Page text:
Characterising vancomycin's immunotoxic profile using Swiss and CFW mice as an experimental model.
ABSTRACT Immunotoxicology can lead to determining the adverse effects of different compounds on the immune system. Sometimes, many drugs (especially antibiotics) induce immune alterations, mainly auto-immunity. This study was aimed at determining vancomycin's immunotoxic effect by comparing the original molecule to two of the most used copies. Thirty-two mice from two murine strains (Swiss and CFW) were treated with three antibiotic formulations for studying its effect on splenic lymphoid and peripheral blood cell populations by using haemograms, flow cytometry and blastogenesis assays. The results indicated that vancomycin produces neutropenia and lymphocytosis in peripheral populations and that it induces a selective immunomodulatory effect on splenocyte sub-populations, depending on formulation and the strain so treated.
Article: Drug-induced autoimmunity.[show abstract] [hide abstract]
ABSTRACT: Drug induced autoimmune syndromes have been recognized for many years. The classical presentation is that of drug-induced lupus, a generally milder version of the idiopathic disorder that is associated with production of antihistone antibodies. This pattern is now changing, in part due to the many new drugs that have been introduced into clinical practice for treatment of autoimmune diseases, including both conventional pharmaceuticals and biologicals. The number and complexity of drug-induced autoimmune syndromes has increased, and many are now associated with autoantibodies that have been classically defined as limited to idiopathic disease states. Furthermore, some of these drug-induced syndromes have life-threatening complications, so that recognition of drug-induced disease has become more difficult at a time when it is more urgent to establish a correct diagnosis. Many reports are limited to case descriptions, and few controlled investigations have been carried out. Nevertheless, it is possible to derive an approach to considering possible mechanisms by which these processes may take place. This chapter will consider these proposed mechanisms, using some of the implicated drugs to illustrate possible pathogenetic pathways.Bailliè re s Best Practice and Research in Clinical Rheumatology 11/2004; 18(5):677-88. · 3.55 Impact Factor
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ABSTRACT: The immunotoxic effects of drugs are divided into immunosuppression, immunostimulation, hypersensitivity and autoimmunity. The major adverse consequences of immunosuppression are infectious complications and virus-induced malignancies. Flu-like reactions, more frequent autoimmune diseases and hypersensitivity reactions to unrelated allergens, and inhibition of drug-metabolising enzymes are the adverse effects related to immunostimulation. Hypersensitivity reactions are the most frequent immunotoxic effects of drugs. They include immune-mediated ('allergic') and non immune-mediated ('pseudoallergic') reactions. Drug-induced autoimmune reactions, either systemic or organ-specific, are seemingly rare. A review of drug-induced immunotoxic effects demonstrates that immunotoxicity is a significant cause of morbidity and even mortality. As immunotoxicologists have long focused on immunosuppression, the nonclinical immunotoxicity safety assessment of unexpected immunosuppression is based on a number of relatively well standardised and validated animal models and assays. However, there is no general consensus regarding the minimal requirement for this assessment. Many different assays can be used to extend the assessment case by case. Few animal models and assays have been validated for use in the nonclinical safety assessment of unexpected immunostimulation. The situation is worse regarding the prediction of hypersensitivity and autoimmune reactions. Our limited understanding of the molecular and cellular mechanisms of immunotoxicity accounts, at least partly, for this situation. Recent guidelines for the immunotoxicity safety assessment of drugs, even though conflicting on several points, will serve as an impetus not only to refine current animal models and assays, but also to search for better alternatives. The new data generated will have to be interpreted and extended to animal species other than just rodents. Likewise, animal results will have to be compared with findings in humans. The search for immunological endpoints that can be used in several animal species and in humans will therefore become essential. Specific endpoints and clinical criteria that can be included in clinical trials to further investigate the potential for immunotoxicity of new drugs will have to be defined. Because immunotoxicity plays a key role in drug-induced adverse effects, the role of immunotoxicology in drug safety assessment is indisputable and the systematic nonclinical as well as clinical immunotoxicity assessment of every new drug is deemed essential.Drug Safety 02/2005; 28(2):127-36. · 3.41 Impact Factor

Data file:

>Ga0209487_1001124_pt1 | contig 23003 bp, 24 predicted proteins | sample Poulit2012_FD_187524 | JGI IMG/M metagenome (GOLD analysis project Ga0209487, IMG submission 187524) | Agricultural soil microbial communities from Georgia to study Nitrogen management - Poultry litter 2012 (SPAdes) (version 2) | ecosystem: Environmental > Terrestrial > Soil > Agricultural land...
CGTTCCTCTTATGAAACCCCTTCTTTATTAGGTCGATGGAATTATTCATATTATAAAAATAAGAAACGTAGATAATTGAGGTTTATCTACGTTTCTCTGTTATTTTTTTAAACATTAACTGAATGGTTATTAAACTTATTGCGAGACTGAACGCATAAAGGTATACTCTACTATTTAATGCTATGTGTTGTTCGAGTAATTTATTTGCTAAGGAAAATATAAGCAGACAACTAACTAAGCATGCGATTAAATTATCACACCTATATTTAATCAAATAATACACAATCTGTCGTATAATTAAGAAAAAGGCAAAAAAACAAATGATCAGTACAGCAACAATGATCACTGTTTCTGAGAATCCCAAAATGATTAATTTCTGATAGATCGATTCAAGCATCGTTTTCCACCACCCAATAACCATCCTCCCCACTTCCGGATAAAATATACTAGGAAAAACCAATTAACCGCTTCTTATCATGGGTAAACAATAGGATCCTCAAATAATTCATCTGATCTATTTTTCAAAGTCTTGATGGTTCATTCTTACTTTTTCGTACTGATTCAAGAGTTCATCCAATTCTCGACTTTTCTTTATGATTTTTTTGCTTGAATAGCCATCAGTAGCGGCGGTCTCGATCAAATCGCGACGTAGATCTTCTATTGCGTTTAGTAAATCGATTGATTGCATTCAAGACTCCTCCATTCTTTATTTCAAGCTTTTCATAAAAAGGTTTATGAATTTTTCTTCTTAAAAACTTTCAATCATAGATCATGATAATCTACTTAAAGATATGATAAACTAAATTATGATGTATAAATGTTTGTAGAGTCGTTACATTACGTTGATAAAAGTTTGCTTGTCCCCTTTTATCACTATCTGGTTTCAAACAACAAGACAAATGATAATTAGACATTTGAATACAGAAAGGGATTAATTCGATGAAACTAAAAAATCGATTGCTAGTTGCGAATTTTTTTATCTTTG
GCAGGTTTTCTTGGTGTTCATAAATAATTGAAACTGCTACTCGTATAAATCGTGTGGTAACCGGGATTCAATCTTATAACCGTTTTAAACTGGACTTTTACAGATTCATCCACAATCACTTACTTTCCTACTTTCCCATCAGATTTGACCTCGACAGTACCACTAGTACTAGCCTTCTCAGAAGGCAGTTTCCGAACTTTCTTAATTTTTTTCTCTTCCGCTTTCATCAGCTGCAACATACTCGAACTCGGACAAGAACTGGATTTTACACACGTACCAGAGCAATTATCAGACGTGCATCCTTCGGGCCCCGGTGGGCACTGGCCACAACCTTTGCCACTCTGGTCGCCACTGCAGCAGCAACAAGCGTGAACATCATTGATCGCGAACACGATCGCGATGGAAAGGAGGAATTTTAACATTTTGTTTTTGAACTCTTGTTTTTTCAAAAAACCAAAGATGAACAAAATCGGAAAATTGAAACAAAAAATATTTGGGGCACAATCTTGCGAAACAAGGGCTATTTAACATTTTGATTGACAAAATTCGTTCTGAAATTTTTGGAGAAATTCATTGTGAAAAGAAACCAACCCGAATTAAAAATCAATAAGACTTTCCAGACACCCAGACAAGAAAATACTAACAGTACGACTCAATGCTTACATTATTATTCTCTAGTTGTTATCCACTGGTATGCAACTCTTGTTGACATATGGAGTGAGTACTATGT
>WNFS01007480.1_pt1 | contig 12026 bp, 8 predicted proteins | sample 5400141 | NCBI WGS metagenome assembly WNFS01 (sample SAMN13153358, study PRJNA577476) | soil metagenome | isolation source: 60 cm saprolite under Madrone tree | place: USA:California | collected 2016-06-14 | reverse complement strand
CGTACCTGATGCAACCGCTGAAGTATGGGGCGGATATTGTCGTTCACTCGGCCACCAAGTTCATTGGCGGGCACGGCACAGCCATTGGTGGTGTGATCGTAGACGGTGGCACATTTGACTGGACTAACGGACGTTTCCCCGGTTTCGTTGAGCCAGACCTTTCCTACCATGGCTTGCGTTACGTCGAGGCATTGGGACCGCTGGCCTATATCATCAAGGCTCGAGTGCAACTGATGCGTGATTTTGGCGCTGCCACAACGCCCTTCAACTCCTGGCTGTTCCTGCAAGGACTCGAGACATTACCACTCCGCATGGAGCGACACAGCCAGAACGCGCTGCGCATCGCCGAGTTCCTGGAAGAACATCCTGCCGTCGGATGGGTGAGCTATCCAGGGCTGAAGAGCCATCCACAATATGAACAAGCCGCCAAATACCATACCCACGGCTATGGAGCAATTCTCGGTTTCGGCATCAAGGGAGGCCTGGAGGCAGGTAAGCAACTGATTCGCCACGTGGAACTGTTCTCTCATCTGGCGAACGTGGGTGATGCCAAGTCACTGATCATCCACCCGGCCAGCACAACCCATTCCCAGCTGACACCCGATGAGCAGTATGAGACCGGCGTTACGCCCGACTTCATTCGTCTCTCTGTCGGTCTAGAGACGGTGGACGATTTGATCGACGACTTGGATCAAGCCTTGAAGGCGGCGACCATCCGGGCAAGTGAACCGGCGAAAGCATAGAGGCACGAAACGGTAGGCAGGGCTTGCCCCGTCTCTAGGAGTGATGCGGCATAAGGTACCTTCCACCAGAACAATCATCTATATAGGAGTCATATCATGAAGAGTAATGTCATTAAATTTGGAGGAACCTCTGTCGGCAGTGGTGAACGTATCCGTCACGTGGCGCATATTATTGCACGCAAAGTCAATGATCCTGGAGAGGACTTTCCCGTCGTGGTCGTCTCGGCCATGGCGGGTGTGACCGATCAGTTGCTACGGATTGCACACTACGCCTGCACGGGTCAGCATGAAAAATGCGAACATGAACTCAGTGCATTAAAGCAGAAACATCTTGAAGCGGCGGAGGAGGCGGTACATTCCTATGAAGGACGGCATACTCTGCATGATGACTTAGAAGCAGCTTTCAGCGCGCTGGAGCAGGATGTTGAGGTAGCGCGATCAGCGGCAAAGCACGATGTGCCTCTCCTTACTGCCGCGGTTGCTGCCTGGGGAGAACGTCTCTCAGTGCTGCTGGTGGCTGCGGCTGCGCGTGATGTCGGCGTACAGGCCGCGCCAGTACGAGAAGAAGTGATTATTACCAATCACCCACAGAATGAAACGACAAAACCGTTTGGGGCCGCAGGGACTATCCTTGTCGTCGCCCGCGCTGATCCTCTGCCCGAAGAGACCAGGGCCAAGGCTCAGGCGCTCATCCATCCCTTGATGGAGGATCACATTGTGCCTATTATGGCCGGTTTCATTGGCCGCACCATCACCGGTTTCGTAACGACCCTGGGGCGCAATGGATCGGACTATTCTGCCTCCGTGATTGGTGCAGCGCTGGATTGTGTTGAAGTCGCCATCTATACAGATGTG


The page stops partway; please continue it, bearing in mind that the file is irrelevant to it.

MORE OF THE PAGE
Article: Red man syndrome.[show abstract] [hide abstract]
ABSTRACT: Vancomycin can cause two types of hypersensitivity reactions, the red man syndrome and anaphylaxis. Red man syndrome has often been associated with rapid infusion of the first dose of the drug and was initially attributed to impurities found in vancomycin preparations. Even after improvement in vancomycin's purity, however, reports of the syndrome persist. Other antibiotics (e.g. ciprofloxacin, amphotericinB, rifampicin and teicoplanin) or other drugs that stimulate histamine release can result in red man syndrome. Discontinuation of the vancomycin infusion and administration of diphenhydramine can abort most of the reactions. Slow intravenous administration of vancomycin should minimize the risk of infusion-related adverse effects.Critical Care 05/2003; 7(2):119-20. · 4.93 Impact Factor